[linux-lvm] Re: raid 1 on a single disk
Peter T. Breuer
ptb at lab.it.uc3m.es
Sat Nov 13 15:04:48 UTC 2004
Piete Brooks <Piete.Brooks at cl.cam.ac.uk> wrote:
> > (please do not top post - fixing. Please take note!)
> (what's "top post"ing?)
The opposite of bottom posting, neither of which being apposite, let us
skip over the discussion of.
> >> ok so, i also do know, its performance is going to suck !
> > No, it'll be fine - merely a couple or more times slower at writing
> > large streams.
> Actually, over 4 times :-(
Hi Piete! It's getting on for 20 years since you wrote me a ptty
straight off, without looking anything up, while sitting at the console
in the lab in cam. No - it won't be. He's just writing to memory in
general and he'll get the ack as fast as he usually does from that.
True, the writes will take longer to complete their whole journey to
disk, but that's way after he's gone home and had supper. He talks to
buffers in the VMS, not the driver.
> He has a 4 way mirror on hdd.
> As well as having to send all date over the (same!) IDE bus 4 times,
> the disk head keeps having to move between the 4 partitions :-(
Yeah, I know. But he won't notice, so long as he uses the device
"normally". As soon as he starts streaming to it and placing it under
write pressure, and memory fills up and the VMS goes sync (see
bdflush settings), THEN he'll notice, but not in normal use, if what is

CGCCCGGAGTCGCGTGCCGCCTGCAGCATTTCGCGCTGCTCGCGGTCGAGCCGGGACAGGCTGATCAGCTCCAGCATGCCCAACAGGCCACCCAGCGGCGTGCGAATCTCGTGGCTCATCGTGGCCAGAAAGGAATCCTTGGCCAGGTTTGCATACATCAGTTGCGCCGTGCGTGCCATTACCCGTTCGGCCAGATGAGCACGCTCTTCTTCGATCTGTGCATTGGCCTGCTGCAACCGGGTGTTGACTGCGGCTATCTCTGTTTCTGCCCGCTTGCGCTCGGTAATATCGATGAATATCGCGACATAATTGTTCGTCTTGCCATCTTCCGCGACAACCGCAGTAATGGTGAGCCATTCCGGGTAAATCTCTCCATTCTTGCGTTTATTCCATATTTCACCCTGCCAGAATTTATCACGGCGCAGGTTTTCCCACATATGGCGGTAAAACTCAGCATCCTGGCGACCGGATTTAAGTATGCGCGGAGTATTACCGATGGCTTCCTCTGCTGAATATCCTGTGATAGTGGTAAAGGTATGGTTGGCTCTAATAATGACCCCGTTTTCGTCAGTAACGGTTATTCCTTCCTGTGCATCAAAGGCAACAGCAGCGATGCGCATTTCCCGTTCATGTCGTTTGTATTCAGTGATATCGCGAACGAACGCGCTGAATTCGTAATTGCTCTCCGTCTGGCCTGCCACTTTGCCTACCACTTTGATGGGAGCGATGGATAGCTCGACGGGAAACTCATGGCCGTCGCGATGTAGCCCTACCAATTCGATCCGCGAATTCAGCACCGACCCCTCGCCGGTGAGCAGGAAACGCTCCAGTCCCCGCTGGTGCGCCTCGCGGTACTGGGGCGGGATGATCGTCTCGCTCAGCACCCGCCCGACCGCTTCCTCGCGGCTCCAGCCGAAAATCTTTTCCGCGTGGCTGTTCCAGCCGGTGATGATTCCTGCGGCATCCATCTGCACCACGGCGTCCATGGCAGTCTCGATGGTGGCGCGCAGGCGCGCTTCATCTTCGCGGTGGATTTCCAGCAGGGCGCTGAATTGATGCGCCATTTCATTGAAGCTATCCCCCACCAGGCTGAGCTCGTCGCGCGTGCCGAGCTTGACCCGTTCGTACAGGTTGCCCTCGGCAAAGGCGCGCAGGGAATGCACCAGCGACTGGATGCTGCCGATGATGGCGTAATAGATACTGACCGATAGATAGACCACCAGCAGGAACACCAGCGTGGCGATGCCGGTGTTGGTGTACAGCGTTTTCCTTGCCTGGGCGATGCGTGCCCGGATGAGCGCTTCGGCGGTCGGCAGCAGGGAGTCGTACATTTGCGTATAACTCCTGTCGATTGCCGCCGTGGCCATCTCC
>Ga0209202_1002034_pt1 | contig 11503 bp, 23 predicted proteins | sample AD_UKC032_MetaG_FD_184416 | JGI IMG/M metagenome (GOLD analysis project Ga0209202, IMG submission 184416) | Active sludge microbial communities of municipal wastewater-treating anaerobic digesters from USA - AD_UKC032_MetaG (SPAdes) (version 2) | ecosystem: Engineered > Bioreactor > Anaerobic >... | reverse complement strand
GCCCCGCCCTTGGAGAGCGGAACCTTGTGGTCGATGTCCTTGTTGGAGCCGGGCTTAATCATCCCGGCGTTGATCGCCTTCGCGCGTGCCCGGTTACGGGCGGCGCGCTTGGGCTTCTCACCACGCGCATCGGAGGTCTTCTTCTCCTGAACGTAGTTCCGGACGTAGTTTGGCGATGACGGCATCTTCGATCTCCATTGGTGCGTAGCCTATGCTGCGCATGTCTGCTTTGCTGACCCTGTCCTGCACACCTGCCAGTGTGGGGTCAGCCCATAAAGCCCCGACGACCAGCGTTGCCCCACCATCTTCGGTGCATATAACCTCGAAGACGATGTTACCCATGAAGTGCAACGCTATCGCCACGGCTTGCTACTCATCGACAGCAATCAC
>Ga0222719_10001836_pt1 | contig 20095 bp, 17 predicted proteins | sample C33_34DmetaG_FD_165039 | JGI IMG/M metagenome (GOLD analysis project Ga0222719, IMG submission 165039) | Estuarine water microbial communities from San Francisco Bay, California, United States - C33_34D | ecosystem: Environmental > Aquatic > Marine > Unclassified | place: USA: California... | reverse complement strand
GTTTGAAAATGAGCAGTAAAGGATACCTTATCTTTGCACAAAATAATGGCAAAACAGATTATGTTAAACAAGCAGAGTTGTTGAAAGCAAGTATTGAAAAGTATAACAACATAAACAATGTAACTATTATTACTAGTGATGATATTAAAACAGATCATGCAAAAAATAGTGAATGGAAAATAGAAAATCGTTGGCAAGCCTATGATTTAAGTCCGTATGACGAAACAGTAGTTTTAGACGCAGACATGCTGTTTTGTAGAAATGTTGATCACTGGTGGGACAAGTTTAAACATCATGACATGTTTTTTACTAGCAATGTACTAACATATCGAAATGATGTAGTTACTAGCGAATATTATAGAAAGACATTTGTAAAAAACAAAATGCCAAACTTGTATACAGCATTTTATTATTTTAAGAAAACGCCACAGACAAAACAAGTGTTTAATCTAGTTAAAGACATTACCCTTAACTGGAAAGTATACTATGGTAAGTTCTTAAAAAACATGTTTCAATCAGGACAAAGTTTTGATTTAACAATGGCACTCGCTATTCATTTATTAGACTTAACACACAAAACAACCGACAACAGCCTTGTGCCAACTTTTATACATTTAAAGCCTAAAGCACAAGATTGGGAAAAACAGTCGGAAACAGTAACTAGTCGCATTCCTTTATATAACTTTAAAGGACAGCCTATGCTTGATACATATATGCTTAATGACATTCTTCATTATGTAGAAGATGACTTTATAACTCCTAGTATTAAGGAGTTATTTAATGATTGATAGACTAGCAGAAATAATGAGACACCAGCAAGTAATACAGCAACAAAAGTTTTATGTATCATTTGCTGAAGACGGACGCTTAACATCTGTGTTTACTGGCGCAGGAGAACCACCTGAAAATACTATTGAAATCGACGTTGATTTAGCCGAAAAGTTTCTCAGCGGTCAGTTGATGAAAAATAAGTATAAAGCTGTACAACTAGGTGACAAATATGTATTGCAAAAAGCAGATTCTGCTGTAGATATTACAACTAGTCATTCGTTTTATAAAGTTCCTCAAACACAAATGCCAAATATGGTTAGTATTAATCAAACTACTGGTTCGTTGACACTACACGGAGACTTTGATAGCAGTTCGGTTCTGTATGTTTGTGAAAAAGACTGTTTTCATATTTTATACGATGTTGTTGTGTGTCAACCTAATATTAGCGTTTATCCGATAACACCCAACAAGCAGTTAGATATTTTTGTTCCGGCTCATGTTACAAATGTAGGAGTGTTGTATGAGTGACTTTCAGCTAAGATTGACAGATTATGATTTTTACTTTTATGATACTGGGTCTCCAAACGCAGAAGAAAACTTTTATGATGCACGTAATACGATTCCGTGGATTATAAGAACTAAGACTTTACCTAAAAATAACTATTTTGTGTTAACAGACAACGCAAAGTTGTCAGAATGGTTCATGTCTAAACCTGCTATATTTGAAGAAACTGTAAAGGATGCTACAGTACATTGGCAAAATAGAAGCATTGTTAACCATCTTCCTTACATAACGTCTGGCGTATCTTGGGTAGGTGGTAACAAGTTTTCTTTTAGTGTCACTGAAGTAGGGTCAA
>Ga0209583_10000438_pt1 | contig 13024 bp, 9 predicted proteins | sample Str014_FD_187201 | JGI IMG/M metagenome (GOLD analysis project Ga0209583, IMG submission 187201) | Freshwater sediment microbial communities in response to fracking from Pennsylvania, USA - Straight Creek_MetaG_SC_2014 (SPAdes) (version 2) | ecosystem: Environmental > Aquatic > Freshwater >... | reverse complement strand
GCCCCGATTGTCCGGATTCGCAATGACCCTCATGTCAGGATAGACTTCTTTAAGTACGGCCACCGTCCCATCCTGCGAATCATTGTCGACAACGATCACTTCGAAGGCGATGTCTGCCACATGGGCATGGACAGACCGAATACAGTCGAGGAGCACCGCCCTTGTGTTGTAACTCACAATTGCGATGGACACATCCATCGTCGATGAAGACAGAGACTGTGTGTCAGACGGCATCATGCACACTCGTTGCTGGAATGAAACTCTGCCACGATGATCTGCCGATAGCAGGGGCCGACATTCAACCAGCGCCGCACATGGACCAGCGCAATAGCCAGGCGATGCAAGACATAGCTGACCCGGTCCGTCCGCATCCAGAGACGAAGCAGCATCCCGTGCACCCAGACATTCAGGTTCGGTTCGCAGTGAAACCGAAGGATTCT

normal is what I think it is. Writes are async to the user.
> > What's silly is that there's no point in doing it
> Not true -- there is little point.
> It will protect against un-re-vectored block faults.
Yes, if his disk doesn't swap them in automatically on write (or he
runs out of spares and it does). On read I'm not sure what will happen.
I suppose he'll get a crc error and a fail from the read attempt, and
then the partition will fault out of the array, and with luck the
driver will retry on another partition. But I'm not sure from memory
of the code if it DOES the retry. Common sense wuld say that the code
for that has to be there, but I don't recall it.
> > you get no protection against the disk disappearing
> Indeed -- which is the real use for RAID1 ...
> > It's like making 3 sets of spare housekeys, and then putting them all
> > in the same keyholder as the original set, and walking around like that.
> Which has *some* use if the keys are made of very soft metal and "wear out".
:-). Unfortunately he insists on using ALL the keys every time, out of
a sense of completeness, so they ALL wear at the same rate.
He can win only on read, which is faster if he is lucky or does it right
(uh, he won't - he only wins if he can do two reads at once, and he
can't, since it's all the same disk) and may be less wearing. Yes, it
is less wearing on read, since the frequency of reading any particular
part of the disk is only 1/4 of what it normally would be.
> [ His actual problem was that he didn't realise that mkraid is brain dead, and
> needs a chunk size in /etc/raidtab, even when it's not used! I showed him how
> to use mdadm, and it worked ]
Good! Yes, I think I recall that. Thanks very much for your
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